As long as a credit union is federally insured by the National Credit Union Insurance Fund, it’s just as safe as a bank. Just like the FDIC that insures banks, the NCUA’s National Credit Union Insurance Fund provides up to $250,000 of coverage. In most cases, checking accounts, savings accounts, money market accounts, certificates of deposit (CDs) and IRAs are protected.

Pros And Cons: Credit Union Vs. Bank

As you can see, there are advantages and disadvantages to either financial institution. Let’s take a look at their collected pros and cons below.

Pros And Cons Of Banks

Pros:

  • Banks can have multiple branches and ATMs in convenient locations all over the country.
  • Banks can offer new and current technology, such as mobile apps and helpful website features.
  • A wider range of services can be available at a bank, including investment opportunities.

Cons:

  • Customer service in banks can seem impersonal and business-oriented.
  • Banks tend to charge higher fees for their services.
  • Interest rates on loans and credit cards are generally higher with a bank.

Pros And Cons Of Credit Unions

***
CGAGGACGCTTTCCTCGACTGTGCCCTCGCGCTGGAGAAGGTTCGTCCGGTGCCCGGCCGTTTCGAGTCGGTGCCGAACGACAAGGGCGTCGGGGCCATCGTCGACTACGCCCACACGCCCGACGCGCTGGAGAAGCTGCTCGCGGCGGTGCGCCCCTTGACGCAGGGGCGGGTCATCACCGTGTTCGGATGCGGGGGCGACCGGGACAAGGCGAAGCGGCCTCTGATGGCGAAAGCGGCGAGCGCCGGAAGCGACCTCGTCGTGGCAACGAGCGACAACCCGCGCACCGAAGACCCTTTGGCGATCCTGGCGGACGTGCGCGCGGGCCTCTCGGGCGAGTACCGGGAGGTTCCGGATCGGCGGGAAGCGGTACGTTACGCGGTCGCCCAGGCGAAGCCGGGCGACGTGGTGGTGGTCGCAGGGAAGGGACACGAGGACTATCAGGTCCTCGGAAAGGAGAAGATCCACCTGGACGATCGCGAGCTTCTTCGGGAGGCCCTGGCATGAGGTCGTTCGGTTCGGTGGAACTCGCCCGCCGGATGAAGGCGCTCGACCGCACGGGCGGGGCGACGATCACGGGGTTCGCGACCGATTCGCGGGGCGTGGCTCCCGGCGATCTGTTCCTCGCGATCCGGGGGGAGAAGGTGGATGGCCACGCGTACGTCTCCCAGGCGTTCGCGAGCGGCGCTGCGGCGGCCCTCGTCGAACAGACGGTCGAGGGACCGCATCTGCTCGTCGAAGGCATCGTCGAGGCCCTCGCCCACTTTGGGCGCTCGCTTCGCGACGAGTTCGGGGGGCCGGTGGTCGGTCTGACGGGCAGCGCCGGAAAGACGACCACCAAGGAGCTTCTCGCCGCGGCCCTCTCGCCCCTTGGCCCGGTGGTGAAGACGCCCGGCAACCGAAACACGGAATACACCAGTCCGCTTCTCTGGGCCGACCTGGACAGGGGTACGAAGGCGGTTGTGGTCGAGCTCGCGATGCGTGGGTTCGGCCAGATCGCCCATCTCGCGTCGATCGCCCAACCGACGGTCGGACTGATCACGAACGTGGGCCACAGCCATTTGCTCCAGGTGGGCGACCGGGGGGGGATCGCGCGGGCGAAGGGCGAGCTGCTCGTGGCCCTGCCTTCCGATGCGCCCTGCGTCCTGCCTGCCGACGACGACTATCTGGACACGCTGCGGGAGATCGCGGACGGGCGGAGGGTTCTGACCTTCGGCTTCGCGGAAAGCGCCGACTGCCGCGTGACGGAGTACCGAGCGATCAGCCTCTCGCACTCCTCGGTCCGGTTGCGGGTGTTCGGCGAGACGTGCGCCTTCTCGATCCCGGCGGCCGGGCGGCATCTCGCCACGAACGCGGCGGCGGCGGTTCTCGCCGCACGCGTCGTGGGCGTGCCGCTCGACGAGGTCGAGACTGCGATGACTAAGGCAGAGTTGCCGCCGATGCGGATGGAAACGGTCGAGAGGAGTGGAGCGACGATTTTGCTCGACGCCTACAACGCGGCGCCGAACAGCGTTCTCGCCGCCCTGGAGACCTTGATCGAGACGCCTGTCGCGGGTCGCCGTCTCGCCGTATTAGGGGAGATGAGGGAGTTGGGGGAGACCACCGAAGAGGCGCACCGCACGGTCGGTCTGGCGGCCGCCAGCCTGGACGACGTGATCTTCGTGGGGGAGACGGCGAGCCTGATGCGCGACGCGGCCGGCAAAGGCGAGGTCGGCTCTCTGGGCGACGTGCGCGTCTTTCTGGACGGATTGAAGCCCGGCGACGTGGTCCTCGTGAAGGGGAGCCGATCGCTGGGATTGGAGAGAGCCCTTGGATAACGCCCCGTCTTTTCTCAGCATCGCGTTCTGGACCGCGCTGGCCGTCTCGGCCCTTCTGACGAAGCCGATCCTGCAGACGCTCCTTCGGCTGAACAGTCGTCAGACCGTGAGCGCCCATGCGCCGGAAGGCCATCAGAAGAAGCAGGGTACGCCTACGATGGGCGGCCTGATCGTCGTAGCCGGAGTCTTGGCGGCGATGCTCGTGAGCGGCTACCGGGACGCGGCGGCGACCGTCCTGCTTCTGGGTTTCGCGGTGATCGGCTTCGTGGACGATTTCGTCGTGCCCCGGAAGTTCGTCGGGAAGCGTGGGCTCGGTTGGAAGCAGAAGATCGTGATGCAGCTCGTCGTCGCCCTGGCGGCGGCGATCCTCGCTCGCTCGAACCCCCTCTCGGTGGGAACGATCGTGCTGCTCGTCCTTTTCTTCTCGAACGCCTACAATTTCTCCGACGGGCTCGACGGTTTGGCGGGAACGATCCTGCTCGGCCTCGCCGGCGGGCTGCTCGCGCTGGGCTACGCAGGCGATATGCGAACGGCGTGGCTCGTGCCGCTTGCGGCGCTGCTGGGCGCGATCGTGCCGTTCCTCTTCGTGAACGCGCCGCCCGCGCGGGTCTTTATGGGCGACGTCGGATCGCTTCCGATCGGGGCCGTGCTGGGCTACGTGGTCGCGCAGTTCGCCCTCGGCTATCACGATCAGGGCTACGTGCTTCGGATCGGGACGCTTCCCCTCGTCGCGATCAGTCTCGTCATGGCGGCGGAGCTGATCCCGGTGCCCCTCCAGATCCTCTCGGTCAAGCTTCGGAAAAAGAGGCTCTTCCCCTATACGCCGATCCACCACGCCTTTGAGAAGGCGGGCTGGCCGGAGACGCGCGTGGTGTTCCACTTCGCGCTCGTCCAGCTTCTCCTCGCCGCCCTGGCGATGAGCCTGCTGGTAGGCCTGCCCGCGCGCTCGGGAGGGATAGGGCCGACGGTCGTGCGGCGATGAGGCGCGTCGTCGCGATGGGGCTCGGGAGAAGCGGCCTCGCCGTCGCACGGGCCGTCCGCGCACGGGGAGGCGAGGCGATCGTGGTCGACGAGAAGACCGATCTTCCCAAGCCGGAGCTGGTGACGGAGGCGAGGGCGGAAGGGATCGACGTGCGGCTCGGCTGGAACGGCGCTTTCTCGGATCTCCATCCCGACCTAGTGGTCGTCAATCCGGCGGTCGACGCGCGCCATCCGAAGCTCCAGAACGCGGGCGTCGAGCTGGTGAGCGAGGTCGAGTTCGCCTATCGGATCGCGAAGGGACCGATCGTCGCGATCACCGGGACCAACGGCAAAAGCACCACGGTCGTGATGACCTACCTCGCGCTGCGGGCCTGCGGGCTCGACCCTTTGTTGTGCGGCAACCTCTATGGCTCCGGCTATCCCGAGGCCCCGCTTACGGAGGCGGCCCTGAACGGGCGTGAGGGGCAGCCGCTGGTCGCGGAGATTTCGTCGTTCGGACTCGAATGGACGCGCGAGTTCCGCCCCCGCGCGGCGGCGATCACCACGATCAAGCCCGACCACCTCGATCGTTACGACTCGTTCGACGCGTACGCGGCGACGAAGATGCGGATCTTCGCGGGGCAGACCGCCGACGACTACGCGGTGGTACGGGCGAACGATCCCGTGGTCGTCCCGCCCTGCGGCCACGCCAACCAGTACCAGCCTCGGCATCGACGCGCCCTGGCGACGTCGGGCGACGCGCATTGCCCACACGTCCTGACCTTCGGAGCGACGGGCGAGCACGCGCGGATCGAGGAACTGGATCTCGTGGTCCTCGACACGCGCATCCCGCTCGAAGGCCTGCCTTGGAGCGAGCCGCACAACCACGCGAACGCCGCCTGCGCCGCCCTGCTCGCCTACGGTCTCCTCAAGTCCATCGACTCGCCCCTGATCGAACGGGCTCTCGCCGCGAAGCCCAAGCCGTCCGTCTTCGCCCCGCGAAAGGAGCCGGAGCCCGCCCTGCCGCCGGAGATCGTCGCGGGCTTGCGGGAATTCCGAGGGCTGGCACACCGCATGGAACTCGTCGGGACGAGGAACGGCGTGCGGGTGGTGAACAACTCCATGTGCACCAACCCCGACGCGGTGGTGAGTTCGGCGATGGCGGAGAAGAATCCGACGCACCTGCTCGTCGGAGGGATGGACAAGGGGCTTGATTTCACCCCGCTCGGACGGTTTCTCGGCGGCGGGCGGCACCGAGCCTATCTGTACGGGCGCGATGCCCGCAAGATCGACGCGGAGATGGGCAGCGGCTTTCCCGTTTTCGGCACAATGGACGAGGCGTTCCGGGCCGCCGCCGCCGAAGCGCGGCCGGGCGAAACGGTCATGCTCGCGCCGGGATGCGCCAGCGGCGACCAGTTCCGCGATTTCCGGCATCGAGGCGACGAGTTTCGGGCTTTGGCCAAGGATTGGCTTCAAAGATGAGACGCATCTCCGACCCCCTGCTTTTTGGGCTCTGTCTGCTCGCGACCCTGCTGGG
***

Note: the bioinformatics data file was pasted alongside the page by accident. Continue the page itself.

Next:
Pros:

  • Credit unions can provide friendly and personalized customer service to its members.
  • Credit unions typically charge lower fees for services than banks.
  • Savings accounts with credit unions can have higher interest rates on deposits than banks, earning you more in the long run.

Cons:

  • Credit unions require membership to access their services.
  • Physical locations for credit unions are sparse and typically confined to certain areas.
  • Credit unions tend to be more behind on technological services than banks.

The Bottom Line: Bank Or Credit Union?

While a credit union isn’t the optimal choice for everyone, it can be right for you if you want to build a close-knit relationship with your financial institution. It may also be beneficial if you’d like to pay lower fees on your accounts, access more affordable financing and get approved for a loan as a low-income or financially distressed individual.

It all comes down to your lifestyle, and what is and isn’t important to you. Make sure you do your research, and weigh the pros and cons of both credit unions and banks prior to deciding on one.

For more information on credit unions and banks as well as other important financial topics, check out our other personal finance articles.

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Hanna Kielar

Hanna Kielar is an Associate Section Editor for Rocket Mortgage focused on personal finance, recruiting and personal loans. She has a B.A. in Professional Writing from Michigan State University.